The Shadow Communities Secretary Hilary Benn has urged Labour councils to oppose the cut in the spare room subsidy, or "bedroom tax" as he dishonestly calls it.

A couple are using a clever pretense to get around the cut. According to Inside Housing:

Labour-led Leeds Council has confirmed it is looking at reclassifying 865 homes. These include 398 three-bedroom, low-rise flats which could be re-designated as two-bedroom and 341 five-bedroom houses with a downstairs bedroom which could be reclassified as having four bedrooms. There are also 126 two-bedroom flats which the council believes could be classed as one-bedroom.

Nottingham is also using this, quite legal, pretence. They are "reclassifying" council flats in tower blocks with two bedrooms as only having one bedroom. But the numbers involved are relatively small. Even these councils are not reclassifying all their under-occupied properties. The total number of social housing properties that are in under occupation is 386,000.

So why haven't the dozens of other Labour councils followed the example of Nottingham and Leeds?

One reason might be that, over time, councils who do this will not be able to increase their rental income in line with rental inflation. This will mean less revenue into the Housing Revenue Account which is the fund used by councils to build new council housing and pay for refurbishment and repairs.

Another reason might be that as the cost of the higher housing benefit payments will be passed onto
taxpayers they might expect that this loophole will be closed.

But I wonder if the real reason why Labour councils are overwhelmingly choosing to implement this policy is because Labour councillors privately accept that it is right.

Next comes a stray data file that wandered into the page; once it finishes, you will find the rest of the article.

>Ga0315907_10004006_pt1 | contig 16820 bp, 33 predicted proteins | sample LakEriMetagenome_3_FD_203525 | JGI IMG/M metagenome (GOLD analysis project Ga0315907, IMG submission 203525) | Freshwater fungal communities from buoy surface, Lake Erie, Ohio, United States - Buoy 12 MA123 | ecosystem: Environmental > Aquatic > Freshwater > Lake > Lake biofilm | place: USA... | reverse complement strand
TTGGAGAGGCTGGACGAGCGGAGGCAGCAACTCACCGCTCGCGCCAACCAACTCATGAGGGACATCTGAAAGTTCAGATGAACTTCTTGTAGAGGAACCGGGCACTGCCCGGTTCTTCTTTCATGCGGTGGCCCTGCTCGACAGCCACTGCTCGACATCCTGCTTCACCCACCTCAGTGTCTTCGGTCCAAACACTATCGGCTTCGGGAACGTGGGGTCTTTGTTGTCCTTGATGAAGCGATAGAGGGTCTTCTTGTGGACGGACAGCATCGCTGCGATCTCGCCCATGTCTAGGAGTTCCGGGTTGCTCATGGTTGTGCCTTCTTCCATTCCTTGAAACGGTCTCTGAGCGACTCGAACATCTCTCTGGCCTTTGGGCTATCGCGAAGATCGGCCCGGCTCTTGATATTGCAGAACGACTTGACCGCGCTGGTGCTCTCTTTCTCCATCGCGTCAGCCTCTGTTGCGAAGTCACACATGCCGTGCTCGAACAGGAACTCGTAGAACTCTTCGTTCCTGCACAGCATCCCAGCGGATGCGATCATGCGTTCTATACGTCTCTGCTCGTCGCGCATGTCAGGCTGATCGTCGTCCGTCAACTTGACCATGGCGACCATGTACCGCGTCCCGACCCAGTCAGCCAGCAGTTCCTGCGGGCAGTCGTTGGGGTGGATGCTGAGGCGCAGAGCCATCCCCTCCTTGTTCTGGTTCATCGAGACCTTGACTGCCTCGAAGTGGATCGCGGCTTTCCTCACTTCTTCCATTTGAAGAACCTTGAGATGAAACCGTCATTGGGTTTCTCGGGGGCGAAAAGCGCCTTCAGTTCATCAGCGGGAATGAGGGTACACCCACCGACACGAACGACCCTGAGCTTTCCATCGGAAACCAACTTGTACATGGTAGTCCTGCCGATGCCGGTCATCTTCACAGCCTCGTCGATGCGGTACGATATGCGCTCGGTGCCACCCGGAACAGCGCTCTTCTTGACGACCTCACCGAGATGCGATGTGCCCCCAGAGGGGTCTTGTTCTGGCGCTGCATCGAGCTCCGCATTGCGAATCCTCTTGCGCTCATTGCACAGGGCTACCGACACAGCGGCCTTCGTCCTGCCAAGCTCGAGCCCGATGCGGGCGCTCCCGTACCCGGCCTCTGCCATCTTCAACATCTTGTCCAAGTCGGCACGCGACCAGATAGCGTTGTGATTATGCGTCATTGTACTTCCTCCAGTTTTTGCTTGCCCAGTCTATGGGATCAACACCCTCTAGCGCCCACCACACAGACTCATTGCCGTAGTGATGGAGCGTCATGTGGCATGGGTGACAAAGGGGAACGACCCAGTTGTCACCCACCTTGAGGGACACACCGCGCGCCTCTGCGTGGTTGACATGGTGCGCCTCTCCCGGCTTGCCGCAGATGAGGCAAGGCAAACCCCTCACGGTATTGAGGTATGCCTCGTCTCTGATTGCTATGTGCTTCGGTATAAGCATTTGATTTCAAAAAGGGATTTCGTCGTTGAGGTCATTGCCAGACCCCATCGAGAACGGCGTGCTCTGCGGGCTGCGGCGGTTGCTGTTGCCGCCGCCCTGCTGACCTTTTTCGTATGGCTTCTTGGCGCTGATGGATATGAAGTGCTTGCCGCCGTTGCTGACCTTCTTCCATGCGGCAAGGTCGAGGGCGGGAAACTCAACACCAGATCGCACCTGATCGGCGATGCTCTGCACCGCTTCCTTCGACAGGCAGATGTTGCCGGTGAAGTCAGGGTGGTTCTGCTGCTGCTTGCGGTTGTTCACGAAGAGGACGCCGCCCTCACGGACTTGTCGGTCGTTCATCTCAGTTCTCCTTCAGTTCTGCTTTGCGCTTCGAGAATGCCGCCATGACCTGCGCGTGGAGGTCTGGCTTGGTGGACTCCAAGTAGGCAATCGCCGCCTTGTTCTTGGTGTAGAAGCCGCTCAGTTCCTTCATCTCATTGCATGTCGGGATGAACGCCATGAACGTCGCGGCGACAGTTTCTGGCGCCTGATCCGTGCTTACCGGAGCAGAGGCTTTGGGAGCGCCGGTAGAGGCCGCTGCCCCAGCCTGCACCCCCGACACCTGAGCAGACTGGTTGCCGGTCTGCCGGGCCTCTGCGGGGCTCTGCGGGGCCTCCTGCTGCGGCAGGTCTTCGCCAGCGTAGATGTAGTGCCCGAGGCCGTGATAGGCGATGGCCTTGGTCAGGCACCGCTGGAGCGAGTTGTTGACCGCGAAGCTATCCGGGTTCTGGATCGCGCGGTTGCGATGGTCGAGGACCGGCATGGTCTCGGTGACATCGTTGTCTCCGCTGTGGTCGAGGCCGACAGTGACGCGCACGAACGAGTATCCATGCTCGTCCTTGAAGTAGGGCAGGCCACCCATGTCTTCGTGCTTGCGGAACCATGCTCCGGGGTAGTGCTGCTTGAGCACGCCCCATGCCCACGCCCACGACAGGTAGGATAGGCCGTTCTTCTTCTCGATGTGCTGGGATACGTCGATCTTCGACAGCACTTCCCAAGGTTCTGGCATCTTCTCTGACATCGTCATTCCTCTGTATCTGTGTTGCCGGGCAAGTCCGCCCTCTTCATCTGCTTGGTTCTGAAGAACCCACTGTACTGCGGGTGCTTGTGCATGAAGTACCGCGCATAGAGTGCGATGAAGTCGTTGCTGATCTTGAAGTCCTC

In Hammersmith and Fulham on our housing register there are 356 families that have a two bedroom shortage or greater. Around the country there are 249,000 families in social housing in conditions that are overcrowded. Often councillors' casework will consist of these people asking what is to be done about their plight.

The Housing Benefit change gives those in social housing with spare rooms an incentive to swap with those who are seriously squashed.

We will see what impact the change has in reducing overcrowding. I hope it will be substantial. However in Nottingham and Leeds it is, sadly, bound to be more limited due to what the Labour councils there have done.

The Labour Party is not offering to spend tens of billions on council house building. So what hope do they offer to the overcrowded? Could it be that beyond the political bluster some Labour councillors know that the changes being introduced are a moral imperative.

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